A new phenomenon has emerged over the past few years known as the cancel culture. Cancel culture is where one group seeks to attack an individual or group because of a past wrong or current behavior or action that they have deemed unacceptable. While some of the things in cancel culture may be appropriate, one of the dangers of this culture is that the cancelling group can have the tendency to act like God and determine the future viability of a human being. The other issue is that sometimes the persons in the cancel culture may themselves have been forgiven or given a second chance at some point in their lives. The cancel culture also presumes that their perspective is the correct one and disallows the possibility of a different point of view.
Another aspect of the cancel culture is that they sometimes find something that an individual has done in the past that they have already apologized for or have disavowed, yet they are reminded of their past mistake or wrongdoing, and it is attached to the present, whether it is justifiable or not. There are many examples of this, but I will use one or two that have been in the news over the past years to emphasize. I will also draw from some biblical examples as a reference. There was a story in the Bible where a woman was caught in the act of adultery. The cancel culture at the time had branded her worthy of death and one to be banished because of her “deed”. Jesus happened to be on the scene and quietly confronted them with a powerful question. He did not say the woman was right and was not guilty of an offense according to the law and culture of the day, instead he asked a pointed statement to the cancel culture of the day: “Whoever is without sin can cast the first stone.” The story goes on to say that all the accusers walked away because they all had issues in their lives.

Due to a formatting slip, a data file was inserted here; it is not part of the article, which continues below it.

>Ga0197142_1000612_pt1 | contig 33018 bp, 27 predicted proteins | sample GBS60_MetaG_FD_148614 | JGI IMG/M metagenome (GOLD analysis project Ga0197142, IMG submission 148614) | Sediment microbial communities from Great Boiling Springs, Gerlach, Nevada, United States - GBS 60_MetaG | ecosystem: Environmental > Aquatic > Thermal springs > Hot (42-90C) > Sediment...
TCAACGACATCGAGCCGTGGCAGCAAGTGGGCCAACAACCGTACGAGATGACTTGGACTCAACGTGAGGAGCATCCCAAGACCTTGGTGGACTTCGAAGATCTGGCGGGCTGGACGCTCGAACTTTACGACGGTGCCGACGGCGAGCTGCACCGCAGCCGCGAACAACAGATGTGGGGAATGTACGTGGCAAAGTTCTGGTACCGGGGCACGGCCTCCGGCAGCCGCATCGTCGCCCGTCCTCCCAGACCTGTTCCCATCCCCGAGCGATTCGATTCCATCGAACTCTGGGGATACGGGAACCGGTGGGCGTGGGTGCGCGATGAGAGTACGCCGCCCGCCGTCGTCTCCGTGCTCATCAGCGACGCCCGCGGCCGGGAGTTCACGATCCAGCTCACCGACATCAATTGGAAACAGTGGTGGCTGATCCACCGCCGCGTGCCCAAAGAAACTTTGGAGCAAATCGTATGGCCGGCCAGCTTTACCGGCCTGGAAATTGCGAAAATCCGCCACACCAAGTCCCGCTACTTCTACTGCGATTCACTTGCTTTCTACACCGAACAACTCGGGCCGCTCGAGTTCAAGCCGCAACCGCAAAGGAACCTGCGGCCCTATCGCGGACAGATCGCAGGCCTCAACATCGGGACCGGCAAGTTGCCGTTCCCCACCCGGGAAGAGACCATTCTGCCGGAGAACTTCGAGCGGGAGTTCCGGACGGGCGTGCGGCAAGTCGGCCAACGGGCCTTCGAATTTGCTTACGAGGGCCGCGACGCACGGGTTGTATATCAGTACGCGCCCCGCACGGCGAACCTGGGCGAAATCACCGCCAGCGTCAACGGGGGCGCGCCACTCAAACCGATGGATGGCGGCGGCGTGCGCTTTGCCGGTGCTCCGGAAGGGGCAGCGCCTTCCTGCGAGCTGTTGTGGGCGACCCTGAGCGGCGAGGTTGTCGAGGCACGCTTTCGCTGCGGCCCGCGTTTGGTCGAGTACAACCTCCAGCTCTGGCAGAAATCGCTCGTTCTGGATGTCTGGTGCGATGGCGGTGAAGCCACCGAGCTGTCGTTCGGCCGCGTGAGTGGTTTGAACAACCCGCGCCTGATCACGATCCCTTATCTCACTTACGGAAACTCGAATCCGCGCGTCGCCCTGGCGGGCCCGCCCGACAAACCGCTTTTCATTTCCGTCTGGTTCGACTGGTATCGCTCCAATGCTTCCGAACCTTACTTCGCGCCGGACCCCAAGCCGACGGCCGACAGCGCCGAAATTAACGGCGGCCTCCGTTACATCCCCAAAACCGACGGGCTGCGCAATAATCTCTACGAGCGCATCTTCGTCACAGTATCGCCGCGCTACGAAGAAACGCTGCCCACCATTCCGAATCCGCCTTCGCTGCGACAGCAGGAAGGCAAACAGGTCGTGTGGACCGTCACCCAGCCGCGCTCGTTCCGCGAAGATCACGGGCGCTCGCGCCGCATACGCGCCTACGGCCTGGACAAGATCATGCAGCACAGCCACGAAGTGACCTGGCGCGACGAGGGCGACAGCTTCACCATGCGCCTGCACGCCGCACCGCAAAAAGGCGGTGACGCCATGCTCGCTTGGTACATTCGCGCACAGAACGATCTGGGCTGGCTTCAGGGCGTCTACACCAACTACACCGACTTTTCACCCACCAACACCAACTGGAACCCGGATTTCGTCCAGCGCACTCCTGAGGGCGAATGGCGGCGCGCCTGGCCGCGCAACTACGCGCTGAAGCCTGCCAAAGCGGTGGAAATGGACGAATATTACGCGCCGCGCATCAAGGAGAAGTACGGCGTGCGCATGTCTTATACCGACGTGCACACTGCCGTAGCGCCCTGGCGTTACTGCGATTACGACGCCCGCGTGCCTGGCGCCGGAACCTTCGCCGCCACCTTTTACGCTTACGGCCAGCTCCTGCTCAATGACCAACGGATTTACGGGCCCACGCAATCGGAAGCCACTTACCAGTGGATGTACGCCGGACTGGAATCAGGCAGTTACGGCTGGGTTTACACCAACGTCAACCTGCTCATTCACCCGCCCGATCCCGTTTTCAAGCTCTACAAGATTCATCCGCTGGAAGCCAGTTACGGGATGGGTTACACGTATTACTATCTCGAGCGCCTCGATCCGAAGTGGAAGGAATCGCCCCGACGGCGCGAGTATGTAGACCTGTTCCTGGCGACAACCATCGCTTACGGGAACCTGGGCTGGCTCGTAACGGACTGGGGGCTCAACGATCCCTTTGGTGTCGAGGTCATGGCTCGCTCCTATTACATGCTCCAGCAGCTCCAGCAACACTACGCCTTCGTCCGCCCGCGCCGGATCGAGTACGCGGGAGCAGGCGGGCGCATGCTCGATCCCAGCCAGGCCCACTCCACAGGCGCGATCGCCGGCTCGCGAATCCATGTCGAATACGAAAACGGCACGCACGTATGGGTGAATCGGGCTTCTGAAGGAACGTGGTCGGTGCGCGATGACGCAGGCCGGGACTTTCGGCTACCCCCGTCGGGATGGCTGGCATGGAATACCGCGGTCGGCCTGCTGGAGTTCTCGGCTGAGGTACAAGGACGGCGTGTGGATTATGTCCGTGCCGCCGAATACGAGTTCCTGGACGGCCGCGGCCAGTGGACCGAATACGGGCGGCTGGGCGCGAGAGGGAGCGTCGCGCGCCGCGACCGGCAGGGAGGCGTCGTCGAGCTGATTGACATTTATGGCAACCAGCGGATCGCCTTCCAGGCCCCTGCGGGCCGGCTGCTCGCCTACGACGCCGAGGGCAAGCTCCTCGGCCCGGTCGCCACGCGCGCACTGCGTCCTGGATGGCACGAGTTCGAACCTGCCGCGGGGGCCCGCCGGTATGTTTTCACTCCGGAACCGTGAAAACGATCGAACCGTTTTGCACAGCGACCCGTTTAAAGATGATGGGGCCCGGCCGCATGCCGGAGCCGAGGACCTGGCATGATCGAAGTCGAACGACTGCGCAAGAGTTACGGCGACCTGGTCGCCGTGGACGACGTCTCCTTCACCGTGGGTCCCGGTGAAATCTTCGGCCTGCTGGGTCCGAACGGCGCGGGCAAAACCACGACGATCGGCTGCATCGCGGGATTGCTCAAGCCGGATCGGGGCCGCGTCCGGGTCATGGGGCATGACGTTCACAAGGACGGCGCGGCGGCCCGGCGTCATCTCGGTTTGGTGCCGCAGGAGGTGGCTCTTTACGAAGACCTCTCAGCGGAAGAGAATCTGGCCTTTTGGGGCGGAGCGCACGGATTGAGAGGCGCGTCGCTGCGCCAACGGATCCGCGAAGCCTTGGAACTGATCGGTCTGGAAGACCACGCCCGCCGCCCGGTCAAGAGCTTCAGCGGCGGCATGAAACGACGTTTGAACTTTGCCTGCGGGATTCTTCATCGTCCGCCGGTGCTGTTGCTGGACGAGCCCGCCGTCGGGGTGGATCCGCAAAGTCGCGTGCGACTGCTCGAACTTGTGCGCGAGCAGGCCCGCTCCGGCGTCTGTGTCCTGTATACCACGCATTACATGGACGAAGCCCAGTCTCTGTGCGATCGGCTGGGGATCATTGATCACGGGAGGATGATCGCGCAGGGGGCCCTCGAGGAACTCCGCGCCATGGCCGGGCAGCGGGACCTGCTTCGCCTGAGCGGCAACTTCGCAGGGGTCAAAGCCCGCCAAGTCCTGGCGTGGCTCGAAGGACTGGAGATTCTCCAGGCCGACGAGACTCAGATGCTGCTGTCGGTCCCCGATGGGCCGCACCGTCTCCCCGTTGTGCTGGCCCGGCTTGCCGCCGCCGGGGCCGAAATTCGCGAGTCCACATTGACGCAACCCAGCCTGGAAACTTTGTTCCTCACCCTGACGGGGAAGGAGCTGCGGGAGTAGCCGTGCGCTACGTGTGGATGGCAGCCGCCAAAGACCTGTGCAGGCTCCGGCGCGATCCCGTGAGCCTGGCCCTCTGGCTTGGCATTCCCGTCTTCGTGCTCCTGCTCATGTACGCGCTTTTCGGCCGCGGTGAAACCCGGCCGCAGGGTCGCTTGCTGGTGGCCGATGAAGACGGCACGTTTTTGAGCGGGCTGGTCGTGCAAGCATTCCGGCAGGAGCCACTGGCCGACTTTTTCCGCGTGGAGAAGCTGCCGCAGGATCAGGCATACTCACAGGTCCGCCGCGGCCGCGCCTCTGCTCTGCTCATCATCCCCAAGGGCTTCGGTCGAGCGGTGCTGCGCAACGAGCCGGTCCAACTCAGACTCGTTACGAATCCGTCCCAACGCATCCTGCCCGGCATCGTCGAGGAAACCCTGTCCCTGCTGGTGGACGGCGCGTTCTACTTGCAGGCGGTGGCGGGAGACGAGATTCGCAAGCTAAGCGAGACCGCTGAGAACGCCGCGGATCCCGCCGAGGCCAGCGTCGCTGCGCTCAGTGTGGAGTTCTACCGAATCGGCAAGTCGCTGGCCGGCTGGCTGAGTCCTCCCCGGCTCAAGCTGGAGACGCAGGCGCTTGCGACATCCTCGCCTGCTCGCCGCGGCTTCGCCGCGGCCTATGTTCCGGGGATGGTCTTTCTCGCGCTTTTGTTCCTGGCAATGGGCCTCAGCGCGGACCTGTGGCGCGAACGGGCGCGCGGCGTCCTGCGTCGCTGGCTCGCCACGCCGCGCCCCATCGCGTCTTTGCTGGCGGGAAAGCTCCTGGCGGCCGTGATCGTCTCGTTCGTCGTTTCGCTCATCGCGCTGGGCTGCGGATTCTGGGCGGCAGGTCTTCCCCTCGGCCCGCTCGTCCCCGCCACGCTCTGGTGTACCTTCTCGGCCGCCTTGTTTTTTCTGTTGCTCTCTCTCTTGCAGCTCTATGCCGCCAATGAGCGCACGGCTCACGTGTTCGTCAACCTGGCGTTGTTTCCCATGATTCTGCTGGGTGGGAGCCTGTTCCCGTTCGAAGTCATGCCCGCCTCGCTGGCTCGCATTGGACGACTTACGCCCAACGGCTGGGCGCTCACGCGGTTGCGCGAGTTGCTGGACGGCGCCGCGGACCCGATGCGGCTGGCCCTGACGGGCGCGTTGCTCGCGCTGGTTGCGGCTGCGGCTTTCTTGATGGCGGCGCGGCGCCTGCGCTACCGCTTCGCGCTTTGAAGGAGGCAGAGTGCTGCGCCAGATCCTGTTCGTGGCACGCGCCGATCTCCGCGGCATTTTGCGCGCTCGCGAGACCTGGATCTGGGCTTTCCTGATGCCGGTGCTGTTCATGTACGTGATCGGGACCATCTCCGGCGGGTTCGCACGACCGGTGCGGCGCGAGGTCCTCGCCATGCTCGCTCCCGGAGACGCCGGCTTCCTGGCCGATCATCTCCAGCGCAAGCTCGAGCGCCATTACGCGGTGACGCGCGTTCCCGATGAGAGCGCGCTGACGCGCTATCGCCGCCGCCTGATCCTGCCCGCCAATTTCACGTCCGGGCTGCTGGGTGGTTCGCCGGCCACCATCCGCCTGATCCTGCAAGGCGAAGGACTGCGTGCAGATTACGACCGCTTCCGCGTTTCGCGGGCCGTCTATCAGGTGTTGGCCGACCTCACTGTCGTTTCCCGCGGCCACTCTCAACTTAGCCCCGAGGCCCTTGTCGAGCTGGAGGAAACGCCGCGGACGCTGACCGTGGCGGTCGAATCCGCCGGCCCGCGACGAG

The danger in cancelling someone who has done something wrong in the past is that we make no allowance for redemption and for the person to be restored. There are instances where some individual’s crimes or deeds have been so grievous that they need to be called out, confronted, punished or not given future opportunities because they are unrepentant. There are some instances where others can be forgiven but not trusted to hold their previous position of authority. As the old saying goes – if you have done the crime you should do the time. I do not want to go to the other end of the spectrum and forgive and restore where it is not deserved, so I believe we must strike a balance. The other issue is that in some cases, the person accused may have been accused wrongly and has never been proven guilty, but an assumption of guilt ends up haunting them for the rest of their lives.